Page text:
Human life is a journey on earth, a probationary period of doing good that then entitles us to Divine proximity in paradise and the beautific vision in the hereafter. This is beautifully expressed in the Majestic Quran. “We’ve made attractive what is on earth, to test who is the best in deeds” (Kahf: 7). It carries on. “Wealth and children are beautiful decorations of this life. However, good deeds will remain with your Lord, an excellent reward and hope” (Kahf: 46).
The Prophet (peace be upon him) did not teach us about how to gain wealth or how to make money or to thrive in business or how to better manage our accounts. He taught precious principles and values that enrich and make our lives worth living for. Principles that we will truly appreciate at the end of our lives, it is all we are really left with. “The riches of soul and spirit, dwarf all other riches as they endure like no other form of wealth we know.”
Moral values and ways of developing human relationships
Individualism and self-centeredness are two features of our society; this is placing the human being at the centre stage of everything. When people feel there is no need for empathy, kindness, forgiveness and patience, a liberal attitude to human behaviour. One result of this self-centred, individualistic society is that it is a society that is relationship-hungry, people are hungry for authentic, significant and mature relationships. On the other hand, the Prophet of Islam (peace be upon him) promoted the development of strong character and moral values so that human relations may flourish. Whatever the messenger of Allah (peace be upon him) taught, it was for our maximum benefit, in Islam what matters most is the inner values of love, kindness and charity rather than the counter attributes of power, wealth and fame.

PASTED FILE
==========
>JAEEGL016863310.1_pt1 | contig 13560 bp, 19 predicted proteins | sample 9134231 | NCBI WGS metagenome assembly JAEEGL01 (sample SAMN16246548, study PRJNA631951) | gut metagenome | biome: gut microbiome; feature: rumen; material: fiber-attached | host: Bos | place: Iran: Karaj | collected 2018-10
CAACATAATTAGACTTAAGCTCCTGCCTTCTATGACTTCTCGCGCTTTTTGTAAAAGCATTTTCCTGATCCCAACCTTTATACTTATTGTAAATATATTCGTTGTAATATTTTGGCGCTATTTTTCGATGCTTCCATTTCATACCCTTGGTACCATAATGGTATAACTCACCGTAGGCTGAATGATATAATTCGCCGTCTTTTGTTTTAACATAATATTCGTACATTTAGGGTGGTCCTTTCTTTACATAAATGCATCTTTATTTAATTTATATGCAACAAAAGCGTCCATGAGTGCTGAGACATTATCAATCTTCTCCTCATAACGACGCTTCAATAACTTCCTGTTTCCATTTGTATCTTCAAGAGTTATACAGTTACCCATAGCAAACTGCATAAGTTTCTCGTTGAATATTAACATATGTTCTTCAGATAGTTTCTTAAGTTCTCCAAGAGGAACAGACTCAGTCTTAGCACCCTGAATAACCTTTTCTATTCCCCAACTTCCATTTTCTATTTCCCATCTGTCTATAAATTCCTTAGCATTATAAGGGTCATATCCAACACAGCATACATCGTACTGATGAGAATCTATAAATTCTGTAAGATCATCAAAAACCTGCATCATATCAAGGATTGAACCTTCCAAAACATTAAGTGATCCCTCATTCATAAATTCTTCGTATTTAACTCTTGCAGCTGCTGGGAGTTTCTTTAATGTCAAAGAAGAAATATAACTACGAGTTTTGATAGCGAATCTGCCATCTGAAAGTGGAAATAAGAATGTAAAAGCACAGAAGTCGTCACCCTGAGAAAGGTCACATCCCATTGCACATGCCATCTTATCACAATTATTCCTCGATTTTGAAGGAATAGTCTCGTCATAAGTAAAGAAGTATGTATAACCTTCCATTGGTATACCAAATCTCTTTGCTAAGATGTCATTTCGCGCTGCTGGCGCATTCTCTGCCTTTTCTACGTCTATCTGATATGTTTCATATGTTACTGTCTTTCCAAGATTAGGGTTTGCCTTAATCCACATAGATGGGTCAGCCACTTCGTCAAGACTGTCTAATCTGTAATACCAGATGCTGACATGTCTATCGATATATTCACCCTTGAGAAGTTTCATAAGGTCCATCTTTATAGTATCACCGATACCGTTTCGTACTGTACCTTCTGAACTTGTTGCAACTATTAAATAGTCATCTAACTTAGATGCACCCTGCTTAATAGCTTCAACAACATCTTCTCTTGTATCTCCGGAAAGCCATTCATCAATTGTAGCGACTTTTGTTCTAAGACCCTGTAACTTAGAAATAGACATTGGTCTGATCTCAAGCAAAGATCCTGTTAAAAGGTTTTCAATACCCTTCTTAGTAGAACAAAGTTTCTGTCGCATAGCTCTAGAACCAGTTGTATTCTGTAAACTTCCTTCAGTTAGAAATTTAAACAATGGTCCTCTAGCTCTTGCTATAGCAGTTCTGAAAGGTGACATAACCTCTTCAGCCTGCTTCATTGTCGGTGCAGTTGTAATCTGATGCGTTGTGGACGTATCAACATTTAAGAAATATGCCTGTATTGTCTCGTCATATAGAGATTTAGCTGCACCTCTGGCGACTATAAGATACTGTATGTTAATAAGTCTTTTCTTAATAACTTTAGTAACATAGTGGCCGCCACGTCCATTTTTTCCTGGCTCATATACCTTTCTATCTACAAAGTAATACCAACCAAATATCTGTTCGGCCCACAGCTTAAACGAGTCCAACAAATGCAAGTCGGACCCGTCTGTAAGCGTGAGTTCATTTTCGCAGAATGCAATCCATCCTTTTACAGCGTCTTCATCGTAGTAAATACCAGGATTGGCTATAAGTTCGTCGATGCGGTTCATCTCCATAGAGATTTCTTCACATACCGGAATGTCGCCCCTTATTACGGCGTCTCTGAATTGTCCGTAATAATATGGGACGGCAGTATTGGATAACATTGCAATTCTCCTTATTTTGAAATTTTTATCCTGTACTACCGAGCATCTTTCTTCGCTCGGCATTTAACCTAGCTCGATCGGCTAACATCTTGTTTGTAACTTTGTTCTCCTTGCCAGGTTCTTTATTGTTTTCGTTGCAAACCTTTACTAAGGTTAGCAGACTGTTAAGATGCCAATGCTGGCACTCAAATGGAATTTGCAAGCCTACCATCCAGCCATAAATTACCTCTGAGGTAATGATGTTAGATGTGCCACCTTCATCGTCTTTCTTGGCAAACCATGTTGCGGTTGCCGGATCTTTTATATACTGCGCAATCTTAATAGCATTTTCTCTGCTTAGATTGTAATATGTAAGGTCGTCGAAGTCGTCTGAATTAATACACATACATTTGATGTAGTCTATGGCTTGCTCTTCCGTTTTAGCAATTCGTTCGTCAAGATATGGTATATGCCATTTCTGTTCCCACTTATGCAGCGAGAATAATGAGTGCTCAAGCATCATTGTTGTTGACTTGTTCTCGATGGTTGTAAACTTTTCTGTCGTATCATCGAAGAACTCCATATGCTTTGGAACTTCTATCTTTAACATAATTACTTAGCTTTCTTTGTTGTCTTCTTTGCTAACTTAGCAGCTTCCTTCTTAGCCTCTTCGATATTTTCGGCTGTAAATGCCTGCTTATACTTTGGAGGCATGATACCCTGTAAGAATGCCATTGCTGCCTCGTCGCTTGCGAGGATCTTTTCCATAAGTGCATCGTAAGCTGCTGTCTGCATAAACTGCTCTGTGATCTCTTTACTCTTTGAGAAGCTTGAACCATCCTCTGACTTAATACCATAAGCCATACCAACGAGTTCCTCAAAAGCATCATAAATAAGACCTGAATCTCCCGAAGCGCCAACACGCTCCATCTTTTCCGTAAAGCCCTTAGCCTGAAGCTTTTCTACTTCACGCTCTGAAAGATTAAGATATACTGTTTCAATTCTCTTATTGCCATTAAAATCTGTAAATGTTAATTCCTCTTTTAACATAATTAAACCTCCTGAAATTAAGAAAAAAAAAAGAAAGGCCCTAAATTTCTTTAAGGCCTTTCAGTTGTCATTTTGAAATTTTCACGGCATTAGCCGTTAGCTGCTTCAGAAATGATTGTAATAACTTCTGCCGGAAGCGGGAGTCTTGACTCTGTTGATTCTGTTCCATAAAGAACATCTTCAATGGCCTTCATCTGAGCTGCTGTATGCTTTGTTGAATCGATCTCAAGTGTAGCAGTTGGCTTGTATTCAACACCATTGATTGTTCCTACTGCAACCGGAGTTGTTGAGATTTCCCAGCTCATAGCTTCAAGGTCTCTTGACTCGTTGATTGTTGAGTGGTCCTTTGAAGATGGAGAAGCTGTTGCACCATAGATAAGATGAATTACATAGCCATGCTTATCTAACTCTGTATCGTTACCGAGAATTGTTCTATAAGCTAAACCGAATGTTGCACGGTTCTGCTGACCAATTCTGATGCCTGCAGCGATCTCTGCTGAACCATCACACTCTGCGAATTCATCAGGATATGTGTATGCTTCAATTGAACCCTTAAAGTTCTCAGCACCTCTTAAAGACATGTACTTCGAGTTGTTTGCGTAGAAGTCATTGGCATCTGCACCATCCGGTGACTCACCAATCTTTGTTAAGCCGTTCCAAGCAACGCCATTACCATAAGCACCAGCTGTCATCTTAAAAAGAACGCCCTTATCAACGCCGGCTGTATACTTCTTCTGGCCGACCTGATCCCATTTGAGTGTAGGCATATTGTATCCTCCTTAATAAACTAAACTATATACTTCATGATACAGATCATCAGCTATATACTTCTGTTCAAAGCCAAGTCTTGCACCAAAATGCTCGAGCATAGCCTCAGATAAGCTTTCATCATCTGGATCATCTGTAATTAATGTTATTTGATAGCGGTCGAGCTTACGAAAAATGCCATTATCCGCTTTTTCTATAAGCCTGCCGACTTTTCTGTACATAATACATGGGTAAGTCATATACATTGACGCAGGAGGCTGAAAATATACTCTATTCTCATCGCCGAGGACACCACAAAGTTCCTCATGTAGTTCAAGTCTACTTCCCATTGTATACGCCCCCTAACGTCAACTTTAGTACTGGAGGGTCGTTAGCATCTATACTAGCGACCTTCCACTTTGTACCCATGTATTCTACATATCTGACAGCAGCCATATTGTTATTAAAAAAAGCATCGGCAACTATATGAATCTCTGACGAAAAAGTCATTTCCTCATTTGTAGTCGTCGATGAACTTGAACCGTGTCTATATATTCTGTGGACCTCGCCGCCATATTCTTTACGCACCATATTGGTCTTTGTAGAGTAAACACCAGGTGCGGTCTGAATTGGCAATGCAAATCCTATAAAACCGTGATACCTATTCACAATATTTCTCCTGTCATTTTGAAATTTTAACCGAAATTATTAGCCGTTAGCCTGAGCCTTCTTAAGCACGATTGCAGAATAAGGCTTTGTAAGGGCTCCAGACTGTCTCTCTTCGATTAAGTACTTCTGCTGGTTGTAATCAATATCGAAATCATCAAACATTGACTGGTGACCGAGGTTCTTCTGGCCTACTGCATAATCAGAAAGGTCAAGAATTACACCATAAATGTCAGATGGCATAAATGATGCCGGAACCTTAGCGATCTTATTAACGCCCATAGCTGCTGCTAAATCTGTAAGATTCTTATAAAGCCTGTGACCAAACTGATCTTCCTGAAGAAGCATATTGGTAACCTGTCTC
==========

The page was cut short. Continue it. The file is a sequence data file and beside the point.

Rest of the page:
Developing strong character
A major objective of Islamic teachings and preaching (urging people to accept good ideas) is to help people develop strong character that is reflected in their lives as kindness, generosity, patience, forgiveness. The aim is to produce good citizens capable of distinguishing right from wrong and capable of doing the right things. Our behaviour is in the end, an outworking of our beliefs. Or to put it the other way round, what we actually believe will inevitably become apparent through our attitudes and actions.
Three features of Islamic moral teachings
The first feature of Islamic moral teachings is that it’s interested in the entire person, providing guidance for emotional demands, development of moral intelligence and social responsibilities. In this way it integrates the different spheres of life, by encouraging wholesome living by building personal relationships and developing social ties, beginning with one’s self, their families and their communities.
The second feature of Islamic moral teachings is that it shatters the myth that humanity consists solely of a cognitive dimension and that we are intellectual beings, and we are just Aristotle’s rational animal or like Star Trek’s Captain Spock. Islam on the contrary stresses that intellectual reflection and the scientific enterprise alone cannot put us in touch with every dimension of reality or lead us to discover every aspect of Allah’s truth, we need to develop moral intelligence. Ralph Waldo Emerson eloquently conveyed this when he said “character is higher than intellect… A great soul will be strong to live as well as to think”.
The third feature of Islamic moral teachings is a vital ingredient for the building of a strong community. This is particularly relevant and needed in our time of social disintegration. Today social media; Facebook, Twitter and YouTube have become the surrogate community. Here the individual imagines himself to be part of a community, no matter how artificial or remote it may be, he is almost oblivious of the fact that it is virtual, however, it is considered as one’s community. Perhaps this is a powerful reaction to the radical individualism that is dominating the modern era, whilst modernity elevated individualism by creating an individualistic world and society, a society with free human beings who have inherited rights but seem not to have any responsibilities.